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Echo & The Bunnymen

by Joy Williams
published in Artist Magazine (U.S.)


Ian McCulloch of Echo & The Bunnymen, Artist Magazine cover

Ian McCulloch of Echo & The Bunnymen
The Warfield Theater, San Francisco, 3/17/84

Cover Photo © Alanna Alberts/Artist Publications

“I always prefer pictures with faces on them, than pictures without. A song, to me, is something with a face.”

--Ian McCulloch


He's quite beautiful, exhibiting a striking personal contrast between the smooth English whiteness of his face and long, graceful hands, and the dark intensity of his eyes and hair. He personifies the romantic poet, more in the line of Byron and Shelley than Chuck Berry or the Sex Pistols.

Rock'n'roll these days is a place where many artists go to express themselves. There is the room for individuality, for creativity, for living a life whose sole purpose is the pursuit of artistic goals. Some of the people I've met as an interviewer have been beautiful, sensitive, intelligent people. Ian McCulloch is one of these people. His music is a pure expression of him as a person; it is a true artist's work of art.

We'd met at the after party hosted by Warner Bros Records, following the show at The Warfield in San Francisco. We'd talked then, but Warners had told me that there was absolutely no chance of an interview, that Ian had not and would not talk to any American journalist. So I put on my reporter hat and sashayed up to him, announced my name, and said I had wanted an interview, but...

We talked for some time that night, until the party was over and management dragged him away. But he promised me we would talk on the record the next day. The band was going to be recording a B-side to a single while still in San Francisco. But Ian had said he felt that I would understand him. And so I was to get the only interview in all of the U.S.

Ian McCulloch c Alanna Alberts/Artist Publications

Ian McCulloch
The Warfield Theater, San Francisco, 3/17/84

photo © Alanna Alberts/Artist Publications
digital art © Joy Williams/Artist Publications

It was almost 10:00 pm when I was told to jump into my car (I was 50 miles away in Sunnyvale) and come to the studio for the interview. It was estimated that Ian would be through laying down the vocal tracks by the time I arrived. When I walked in, everyone was eating pizza.

A terribly fatigued Ian and I sat in a break room at the Automatt recording studio that Sunday evening, and we talked for a long time about a lot of things: the music, artistic goals, personality, and well, read on...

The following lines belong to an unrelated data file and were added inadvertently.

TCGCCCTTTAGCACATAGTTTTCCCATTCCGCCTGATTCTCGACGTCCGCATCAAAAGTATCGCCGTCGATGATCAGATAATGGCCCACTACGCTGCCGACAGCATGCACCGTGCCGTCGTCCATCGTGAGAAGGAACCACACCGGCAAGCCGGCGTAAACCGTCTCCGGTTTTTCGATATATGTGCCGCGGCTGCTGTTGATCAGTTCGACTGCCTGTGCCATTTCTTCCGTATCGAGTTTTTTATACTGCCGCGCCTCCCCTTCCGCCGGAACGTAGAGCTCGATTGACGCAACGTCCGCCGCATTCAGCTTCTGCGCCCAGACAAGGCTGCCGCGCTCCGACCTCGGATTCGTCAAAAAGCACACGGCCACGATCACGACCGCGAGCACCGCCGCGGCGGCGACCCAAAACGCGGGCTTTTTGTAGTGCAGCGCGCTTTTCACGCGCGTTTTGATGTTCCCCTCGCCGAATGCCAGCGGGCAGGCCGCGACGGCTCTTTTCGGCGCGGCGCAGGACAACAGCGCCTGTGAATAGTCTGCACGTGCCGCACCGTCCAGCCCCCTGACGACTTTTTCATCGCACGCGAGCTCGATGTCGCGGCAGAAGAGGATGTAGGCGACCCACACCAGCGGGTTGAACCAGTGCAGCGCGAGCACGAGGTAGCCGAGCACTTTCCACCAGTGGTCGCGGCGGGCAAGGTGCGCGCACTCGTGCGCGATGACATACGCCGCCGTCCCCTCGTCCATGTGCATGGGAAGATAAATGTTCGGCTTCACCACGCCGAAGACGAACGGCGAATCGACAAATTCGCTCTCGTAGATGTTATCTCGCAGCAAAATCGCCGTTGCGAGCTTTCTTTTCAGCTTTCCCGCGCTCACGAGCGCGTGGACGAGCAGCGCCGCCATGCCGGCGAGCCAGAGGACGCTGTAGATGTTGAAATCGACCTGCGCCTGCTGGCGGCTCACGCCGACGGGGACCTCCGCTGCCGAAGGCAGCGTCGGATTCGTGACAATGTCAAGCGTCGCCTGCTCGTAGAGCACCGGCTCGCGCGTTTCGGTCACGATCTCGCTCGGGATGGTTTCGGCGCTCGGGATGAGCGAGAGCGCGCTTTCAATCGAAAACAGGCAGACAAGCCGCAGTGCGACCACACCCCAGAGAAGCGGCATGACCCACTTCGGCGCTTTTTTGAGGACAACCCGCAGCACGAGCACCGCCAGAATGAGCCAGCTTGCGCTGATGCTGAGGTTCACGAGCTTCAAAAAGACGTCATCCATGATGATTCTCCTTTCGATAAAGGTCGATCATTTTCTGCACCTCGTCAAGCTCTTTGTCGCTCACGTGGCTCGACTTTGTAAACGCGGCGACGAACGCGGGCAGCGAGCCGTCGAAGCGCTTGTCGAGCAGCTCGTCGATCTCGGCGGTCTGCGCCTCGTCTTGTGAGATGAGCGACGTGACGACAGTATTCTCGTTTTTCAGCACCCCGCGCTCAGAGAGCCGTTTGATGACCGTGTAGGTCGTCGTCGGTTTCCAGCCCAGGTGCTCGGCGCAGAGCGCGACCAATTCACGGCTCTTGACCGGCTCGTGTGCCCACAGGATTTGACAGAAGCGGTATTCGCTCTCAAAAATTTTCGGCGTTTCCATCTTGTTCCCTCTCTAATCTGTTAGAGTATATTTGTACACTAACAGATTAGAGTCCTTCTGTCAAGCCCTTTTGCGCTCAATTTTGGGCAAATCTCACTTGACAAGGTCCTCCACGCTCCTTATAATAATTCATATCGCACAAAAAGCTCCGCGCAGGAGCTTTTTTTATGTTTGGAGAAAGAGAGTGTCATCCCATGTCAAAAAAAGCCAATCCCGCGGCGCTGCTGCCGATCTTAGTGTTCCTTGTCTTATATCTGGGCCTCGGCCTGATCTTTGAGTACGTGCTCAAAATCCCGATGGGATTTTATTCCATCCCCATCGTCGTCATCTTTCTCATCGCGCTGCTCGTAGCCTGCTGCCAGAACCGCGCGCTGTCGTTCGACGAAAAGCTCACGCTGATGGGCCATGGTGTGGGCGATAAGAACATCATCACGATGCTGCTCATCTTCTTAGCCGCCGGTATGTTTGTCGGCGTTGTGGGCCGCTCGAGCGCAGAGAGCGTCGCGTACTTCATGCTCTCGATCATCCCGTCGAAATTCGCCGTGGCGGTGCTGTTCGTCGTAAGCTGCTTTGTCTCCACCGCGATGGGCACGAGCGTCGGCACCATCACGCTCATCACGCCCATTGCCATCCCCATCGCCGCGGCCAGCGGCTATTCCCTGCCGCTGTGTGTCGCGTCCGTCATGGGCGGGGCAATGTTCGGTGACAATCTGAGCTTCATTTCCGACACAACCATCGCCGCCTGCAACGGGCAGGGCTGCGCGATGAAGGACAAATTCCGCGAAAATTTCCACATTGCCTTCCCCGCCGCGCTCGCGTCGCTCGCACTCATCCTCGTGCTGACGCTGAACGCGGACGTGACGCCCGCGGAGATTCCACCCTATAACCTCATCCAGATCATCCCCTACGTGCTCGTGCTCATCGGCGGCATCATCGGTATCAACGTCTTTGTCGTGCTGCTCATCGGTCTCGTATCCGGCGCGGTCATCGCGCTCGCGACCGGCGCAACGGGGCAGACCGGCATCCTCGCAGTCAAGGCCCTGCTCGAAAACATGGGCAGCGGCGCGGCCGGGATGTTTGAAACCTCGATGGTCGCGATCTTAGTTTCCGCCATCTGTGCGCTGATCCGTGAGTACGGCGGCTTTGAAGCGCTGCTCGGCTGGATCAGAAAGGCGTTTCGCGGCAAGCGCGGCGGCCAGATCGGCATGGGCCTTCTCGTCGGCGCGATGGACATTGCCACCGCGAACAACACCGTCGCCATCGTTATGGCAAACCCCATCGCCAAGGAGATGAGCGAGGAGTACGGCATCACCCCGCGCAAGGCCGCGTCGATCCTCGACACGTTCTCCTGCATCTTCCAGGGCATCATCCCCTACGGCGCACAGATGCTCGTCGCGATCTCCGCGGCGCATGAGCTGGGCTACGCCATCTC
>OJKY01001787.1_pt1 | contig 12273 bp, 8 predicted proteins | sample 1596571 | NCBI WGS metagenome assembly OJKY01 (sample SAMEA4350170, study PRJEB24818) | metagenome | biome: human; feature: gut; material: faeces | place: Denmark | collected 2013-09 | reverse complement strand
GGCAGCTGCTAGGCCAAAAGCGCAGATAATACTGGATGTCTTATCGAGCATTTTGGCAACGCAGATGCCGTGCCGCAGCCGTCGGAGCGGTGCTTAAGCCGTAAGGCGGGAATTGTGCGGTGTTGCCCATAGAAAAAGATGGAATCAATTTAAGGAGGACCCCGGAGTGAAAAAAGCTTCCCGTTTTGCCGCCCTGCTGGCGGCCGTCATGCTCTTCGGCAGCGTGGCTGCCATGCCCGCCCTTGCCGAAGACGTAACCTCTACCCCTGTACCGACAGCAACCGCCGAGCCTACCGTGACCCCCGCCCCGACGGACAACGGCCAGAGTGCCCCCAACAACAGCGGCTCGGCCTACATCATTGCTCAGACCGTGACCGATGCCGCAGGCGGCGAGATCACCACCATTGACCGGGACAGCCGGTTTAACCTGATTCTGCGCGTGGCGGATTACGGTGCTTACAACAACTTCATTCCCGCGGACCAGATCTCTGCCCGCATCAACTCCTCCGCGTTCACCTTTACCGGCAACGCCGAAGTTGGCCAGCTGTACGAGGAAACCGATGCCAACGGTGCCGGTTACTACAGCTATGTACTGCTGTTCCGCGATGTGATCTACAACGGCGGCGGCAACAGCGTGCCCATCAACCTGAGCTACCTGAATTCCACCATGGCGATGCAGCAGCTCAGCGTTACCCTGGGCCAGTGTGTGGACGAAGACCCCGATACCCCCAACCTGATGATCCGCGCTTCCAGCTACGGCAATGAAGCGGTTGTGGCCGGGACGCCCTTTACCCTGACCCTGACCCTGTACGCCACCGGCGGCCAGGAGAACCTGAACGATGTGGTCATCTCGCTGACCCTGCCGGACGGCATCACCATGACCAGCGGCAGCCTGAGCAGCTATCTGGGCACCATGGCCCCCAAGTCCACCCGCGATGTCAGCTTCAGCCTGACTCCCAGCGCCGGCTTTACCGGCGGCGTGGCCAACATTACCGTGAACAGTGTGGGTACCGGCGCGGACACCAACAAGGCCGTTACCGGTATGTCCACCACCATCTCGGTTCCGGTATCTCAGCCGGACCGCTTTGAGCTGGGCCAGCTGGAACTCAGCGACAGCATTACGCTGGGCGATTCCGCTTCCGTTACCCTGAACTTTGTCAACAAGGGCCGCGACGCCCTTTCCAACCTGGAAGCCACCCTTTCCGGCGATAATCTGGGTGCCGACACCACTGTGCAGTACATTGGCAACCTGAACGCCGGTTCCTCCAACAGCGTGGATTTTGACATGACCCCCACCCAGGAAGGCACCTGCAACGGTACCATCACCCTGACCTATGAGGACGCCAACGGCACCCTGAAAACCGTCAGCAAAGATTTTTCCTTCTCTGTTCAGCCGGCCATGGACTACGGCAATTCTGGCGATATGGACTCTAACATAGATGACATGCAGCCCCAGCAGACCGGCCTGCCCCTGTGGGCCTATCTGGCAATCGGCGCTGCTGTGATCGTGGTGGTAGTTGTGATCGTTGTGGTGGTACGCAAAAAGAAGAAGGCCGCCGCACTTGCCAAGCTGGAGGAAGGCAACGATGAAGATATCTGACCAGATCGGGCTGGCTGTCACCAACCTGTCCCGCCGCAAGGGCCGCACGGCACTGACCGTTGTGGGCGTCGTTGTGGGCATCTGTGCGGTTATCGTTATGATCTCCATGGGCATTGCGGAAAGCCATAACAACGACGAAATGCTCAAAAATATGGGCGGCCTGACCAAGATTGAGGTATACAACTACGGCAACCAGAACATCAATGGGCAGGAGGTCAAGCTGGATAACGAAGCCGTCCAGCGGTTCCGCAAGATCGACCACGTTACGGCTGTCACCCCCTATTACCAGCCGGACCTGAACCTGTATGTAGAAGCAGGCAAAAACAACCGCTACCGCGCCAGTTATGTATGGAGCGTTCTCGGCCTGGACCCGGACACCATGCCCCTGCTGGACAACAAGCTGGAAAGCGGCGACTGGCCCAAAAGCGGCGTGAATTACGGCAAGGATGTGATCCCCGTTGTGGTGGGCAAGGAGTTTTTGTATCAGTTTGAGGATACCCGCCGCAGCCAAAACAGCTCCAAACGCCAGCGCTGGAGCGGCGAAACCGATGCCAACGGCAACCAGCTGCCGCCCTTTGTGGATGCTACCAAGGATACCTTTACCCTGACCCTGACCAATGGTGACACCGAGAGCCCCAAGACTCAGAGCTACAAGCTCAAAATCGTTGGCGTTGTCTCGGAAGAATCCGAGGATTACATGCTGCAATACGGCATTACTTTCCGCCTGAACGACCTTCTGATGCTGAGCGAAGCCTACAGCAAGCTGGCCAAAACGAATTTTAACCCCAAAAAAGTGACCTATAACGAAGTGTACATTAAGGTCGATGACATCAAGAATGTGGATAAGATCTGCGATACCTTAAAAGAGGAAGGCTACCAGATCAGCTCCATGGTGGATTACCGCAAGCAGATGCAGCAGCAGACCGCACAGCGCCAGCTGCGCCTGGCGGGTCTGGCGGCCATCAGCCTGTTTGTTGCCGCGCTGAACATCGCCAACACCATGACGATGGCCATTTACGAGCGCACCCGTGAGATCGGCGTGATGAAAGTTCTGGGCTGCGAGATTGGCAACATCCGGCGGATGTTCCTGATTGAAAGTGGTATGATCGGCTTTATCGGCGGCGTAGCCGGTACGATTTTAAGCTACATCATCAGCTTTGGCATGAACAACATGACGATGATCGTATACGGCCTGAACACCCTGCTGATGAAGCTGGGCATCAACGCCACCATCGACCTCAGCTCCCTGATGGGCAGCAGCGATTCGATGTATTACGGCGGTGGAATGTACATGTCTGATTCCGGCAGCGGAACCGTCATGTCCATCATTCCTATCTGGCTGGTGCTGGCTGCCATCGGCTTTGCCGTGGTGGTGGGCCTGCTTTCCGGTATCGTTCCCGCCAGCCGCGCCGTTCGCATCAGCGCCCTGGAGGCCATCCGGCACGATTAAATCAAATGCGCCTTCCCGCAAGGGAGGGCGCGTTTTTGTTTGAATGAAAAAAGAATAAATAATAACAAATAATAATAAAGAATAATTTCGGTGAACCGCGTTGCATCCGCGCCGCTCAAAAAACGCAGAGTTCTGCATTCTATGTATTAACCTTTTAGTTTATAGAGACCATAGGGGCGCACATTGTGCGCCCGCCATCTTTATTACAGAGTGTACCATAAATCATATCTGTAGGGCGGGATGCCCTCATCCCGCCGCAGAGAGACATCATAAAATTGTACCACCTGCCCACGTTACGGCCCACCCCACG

I had noticed when watching the show the previous night that each person in the band appeared to be an individual, to stand out, and yet there was a seamless unity from the band. "It's no good, each part not being worth anything. If each part is good, then the sum of that is being even better than the whole," Ian explained. "Some bands just don't grasp that. It's about something else, not about writing stuff like U2. It's like the world, I think. If everybody thought like that, then the world would be an OK place."

Here is a musician who is said to be cold and arrogant, to not care about people. But the opposite is true; he is drawn to people. "I always prefer pictures with faces on them, than pictures without. A song, to me, is something with a face," he told me. And yet, he experiences himself very intensely as himself. A dichotomy, a conflict, exists. There is a need to express and define himself in the world, a world in which, in a way, he is separate. It is difficult to explain.

"It is difficult," he conceded, "and I do feel that I'm different; but I don't always think that I'm necessarily better. It doesn't mean that I live up to my goals any better. It's just that being different is why I'm better, because I know that I fail in exactly the same way as most people—temptation, or the inability to achieve what you want to achieve as a person."

So what does Ian want to achieve in life? "Only to be great," he said. "Yes, that's it. There's no other goal, I don't think. You want to be great, and that's what you strive for. That's all that matters. That's why I think we're the only great band, even if we don't always achieve perfection—not that you ever can, but we're closer to that goal than anything else."

Ian McCulloch/Echo & The Bunnymen c Alanna Alberts/Artist Publications

 

 

 

 

 

 

 

 

 

 

Ian McCulloch
The Warfield Theater, San Francisco, 3/17/84

photo © Alanna Alberts/Artist Publications

Any artist is always trying to stretch themselves further. "It sounds as though your goals are artistic goals," I observed.

"Well, those are the only goals that you can 'ave, I think. The minute you start thinking about money and commercial success and all that stuff, then it's all done wrong. That isn't why I wanted to be in a group or why I wanted to sing. Commercial success is OK, but it's after that—people's idea of you because of that commercial success. You get total idiots thinking of you in a way they all think of 'The Next Person in Pop' or whatever. You've just got to stay away from all that and not do things like 3-month tours of America. You've just always got to retain ideas of greatness."